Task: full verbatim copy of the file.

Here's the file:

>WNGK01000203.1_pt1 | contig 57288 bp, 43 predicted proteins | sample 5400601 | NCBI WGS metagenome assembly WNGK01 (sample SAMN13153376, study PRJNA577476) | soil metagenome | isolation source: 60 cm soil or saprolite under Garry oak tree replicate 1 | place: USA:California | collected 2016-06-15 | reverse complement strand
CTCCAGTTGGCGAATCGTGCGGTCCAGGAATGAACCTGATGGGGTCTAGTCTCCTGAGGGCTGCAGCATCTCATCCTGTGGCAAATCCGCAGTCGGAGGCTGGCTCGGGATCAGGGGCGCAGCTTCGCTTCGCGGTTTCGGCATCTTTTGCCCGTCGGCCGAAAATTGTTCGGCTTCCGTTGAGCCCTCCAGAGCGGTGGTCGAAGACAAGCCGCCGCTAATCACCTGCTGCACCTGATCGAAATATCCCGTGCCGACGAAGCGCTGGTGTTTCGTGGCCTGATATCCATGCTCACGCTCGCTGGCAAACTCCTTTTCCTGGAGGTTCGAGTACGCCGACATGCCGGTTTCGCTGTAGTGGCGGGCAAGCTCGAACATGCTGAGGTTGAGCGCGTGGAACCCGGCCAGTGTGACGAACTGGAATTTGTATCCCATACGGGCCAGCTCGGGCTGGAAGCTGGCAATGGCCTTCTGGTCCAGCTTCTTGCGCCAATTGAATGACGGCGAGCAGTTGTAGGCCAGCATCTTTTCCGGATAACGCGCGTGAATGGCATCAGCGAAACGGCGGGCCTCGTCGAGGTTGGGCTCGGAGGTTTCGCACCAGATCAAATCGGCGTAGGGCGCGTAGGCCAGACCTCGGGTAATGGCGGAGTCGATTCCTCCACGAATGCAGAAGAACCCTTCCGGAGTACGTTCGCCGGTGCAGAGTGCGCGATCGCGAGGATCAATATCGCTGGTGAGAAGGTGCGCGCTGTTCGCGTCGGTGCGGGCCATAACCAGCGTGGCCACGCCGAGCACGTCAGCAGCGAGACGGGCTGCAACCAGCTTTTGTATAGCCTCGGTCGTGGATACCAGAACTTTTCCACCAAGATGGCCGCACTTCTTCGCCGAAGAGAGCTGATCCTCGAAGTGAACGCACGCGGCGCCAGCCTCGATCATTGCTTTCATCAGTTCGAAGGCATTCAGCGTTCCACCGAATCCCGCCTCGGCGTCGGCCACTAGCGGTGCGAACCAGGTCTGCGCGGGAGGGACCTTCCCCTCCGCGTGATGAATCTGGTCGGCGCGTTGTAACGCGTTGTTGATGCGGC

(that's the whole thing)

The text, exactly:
>WNGK01000203.1_pt1 | contig 57288 bp, 43 predicted proteins | sample 5400601 | NCBI WGS metagenome assembly WNGK01 (sample SAMN13153376, study PRJNA577476) | soil metagenome | isolation source: 60 cm soil or saprolite under Garry oak tree replicate 1 | place: USA:California | collected 2016-06-15 | reverse complement strand
CTCCAGTTGGCGAATCGTGCGGTCCAGGAATGAACCTGATGGGGTCTAGTCTCCTGAGGGCTGCAGCATCTCATCCTGTGGCAAATCCGCAGTCGGAGGCTGGCTCGGGATCAGGGGCGCAGCTTCGCTTCGCGGTTTCGGCATCTTTTGCCCGTCGGCCGAAAATTGTTCGGCTTCCGTTGAGCCCTCCAGAGCGGTGGTCGAAGACAAGCCGCCGCTAATCACCTGCTGCACCTGATCGAAATATCCCGTGCCGACGAAGCGCTGGTGTTTCGTGGCCTGATATCCATGCTCACGCTCGCTGGCAAACTCCTTTTCCTGGAGGTTCGAGTACGCCGACATGCCGGTTTCGCTGTAGTGGCGGGCAAGCTCGAACATGCTGAGGTTGAGCGCGTGGAACCCGGCCAGTGTGACGAACTGGAATTTGTATCCCATACGGGCCAGCTCGGGCTGGAAGCTGGCAATGGCCTTCTGGTCCAGCTTCTTGCGCCAATTGAATGACGGCGAGCAGTTGTAGGCCAGCATCTTTTCCGGATAACGCGCGTGAATGGCATCAGCGAAACGGCGGGCCTCGTCGAGGTTGGGCTCGGAGGTTTCGCACCAGATCAAATCGGCGTAGGGCGCGTAGGCCAGACCTCGGGTAATGGCGGAGTCGATTCCTCCACGAATGCAGAAGAACCCTTCCGGAGTACGTTCGCCGGTGCAGAGTGCGCGATCGCGAGGATCAATATCGCTGGTGAGAAGGTGCGCGCTGTTCGCGTCGGTGCGGGCCATAACCAGCGTGGCCACGCCGAGCACGTCAGCAGCGAGACGGGCTGCAACCAGCTTTTGTATAGCCTCGGTCGTGGATACCAGAACTTTTCCACCAAGATGGCCGCACTTCTTCGCCGAAGAGAGCTGATCCTCGAAGTGAACGCACGCGGCGCCAGCCTCGATCATTGCTTTCATCAGTTCGAAGGCATTCAGCGTTCCACCGAATCCCGCCTCGGCGTCGGCCACTAGCGGTGCGAACCAGGTCTGCGCGGGAGGGACCTTCCCCTCCGCGTGATGAATCTGGTCGGCGCGTTGTAACGCGTTGTTGATGCGGC